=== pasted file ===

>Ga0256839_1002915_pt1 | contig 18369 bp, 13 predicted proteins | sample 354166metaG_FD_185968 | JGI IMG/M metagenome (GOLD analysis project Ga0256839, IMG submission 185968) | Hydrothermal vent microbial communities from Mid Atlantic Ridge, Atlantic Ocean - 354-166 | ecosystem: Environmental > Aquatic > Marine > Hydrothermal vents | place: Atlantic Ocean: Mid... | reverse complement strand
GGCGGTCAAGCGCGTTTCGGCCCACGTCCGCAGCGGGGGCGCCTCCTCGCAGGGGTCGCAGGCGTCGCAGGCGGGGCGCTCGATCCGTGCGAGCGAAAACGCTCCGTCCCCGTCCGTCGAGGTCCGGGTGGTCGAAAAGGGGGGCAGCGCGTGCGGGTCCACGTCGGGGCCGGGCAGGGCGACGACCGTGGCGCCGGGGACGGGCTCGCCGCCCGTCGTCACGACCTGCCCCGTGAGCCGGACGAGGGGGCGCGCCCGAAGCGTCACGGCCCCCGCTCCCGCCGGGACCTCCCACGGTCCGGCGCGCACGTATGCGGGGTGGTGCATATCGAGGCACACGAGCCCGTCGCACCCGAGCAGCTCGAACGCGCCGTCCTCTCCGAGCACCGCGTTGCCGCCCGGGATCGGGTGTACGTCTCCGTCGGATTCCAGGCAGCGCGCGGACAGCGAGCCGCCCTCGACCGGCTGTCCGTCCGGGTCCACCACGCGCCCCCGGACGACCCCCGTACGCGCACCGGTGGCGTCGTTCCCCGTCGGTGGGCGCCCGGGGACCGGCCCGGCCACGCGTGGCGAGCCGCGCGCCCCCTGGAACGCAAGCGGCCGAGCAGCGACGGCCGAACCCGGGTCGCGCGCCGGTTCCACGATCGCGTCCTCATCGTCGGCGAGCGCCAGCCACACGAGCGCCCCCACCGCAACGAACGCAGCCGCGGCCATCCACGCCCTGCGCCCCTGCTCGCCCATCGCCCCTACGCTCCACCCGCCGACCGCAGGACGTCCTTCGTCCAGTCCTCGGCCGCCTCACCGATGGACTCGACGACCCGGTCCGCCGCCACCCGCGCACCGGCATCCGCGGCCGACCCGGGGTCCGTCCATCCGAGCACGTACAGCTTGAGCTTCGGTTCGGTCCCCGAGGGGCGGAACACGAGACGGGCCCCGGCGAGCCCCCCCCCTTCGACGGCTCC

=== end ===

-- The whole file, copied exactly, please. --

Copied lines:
>Ga0256839_1002915_pt1 | contig 18369 bp, 13 predicted proteins | sample 354166metaG_FD_185968 | JGI IMG/M metagenome (GOLD analysis project Ga0256839, IMG submission 185968) | Hydrothermal vent microbial communities from Mid Atlantic Ridge, Atlantic Ocean - 354-166 | ecosystem: Environmental > Aquatic > Marine > Hydrothermal vents | place: Atlantic Ocean: Mid... | reverse complement strand
GGCGGTCAAGCGCGTTTCGGCCCACGTCCGCAGCGGGGGCGCCTCCTCGCAGGGGTCGCAGGCGTCGCAGGCGGGGCGCTCGATCCGTGCGAGCGAAAACGCTCCGTCCCCGTCCGTCGAGGTCCGGGTGGTCGAAAAGGGGGGCAGCGCGTGCGGGTCCACGTCGGGGCCGGGCAGGGCGACGACCGTGGCGCCGGGGACGGGCTCGCCGCCCGTCGTCACGACCTGCCCCGTGAGCCGGACGAGGGGGCGCGCCCGAAGCGTCACGGCCCCCGCTCCCGCCGGGACCTCCCACGGTCCGGCGCGCACGTATGCGGGGTGGTGCATATCGAGGCACACGAGCCCGTCGCACCCGAGCAGCTCGAACGCGCCGTCCTCTCCGAGCACCGCGTTGCCGCCCGGGATCGGGTGTACGTCTCCGTCGGATTCCAGGCAGCGCGCGGACAGCGAGCCGCCCTCGACCGGCTGTCCGTCCGGGTCCACCACGCGCCCCCGGACGACCCCCGTACGCGCACCGGTGGCGTCGTTCCCCGTCGGTGGGCGCCCGGGGACCGGCCCGGCCACGCGTGGCGAGCCGCGCGCCCCCTGGAACGCAAGCGGCCGAGCAGCGACGGCCGAACCCGGGTCGCGCGCCGGTTCCACGATCGCGTCCTCATCGTCGGCGAGCGCCAGCCACACGAGCGCCCCCACCGCAACGAACGCAGCCGCGGCCATCCACGCCCTGCGCCCCTGCTCGCCCATCGCCCCTACGCTCCACCCGCCGACCGCAGGACGTCCTTCGTCCAGTCCTCGGCCGCCTCACCGATGGACTCGACGACCCGGTCCGCCGCCACCCGCGCACCGGCATCCGCGGCCGACCCGGGGTCCGTCCATCCGAGCACGTACAGCTTGAGCTTCGGTTCGGTCCCCGAGGGGCGGAACACGAGACGGGCCCCGGCGAGCCCCCCCCCTTCGACGGCTCC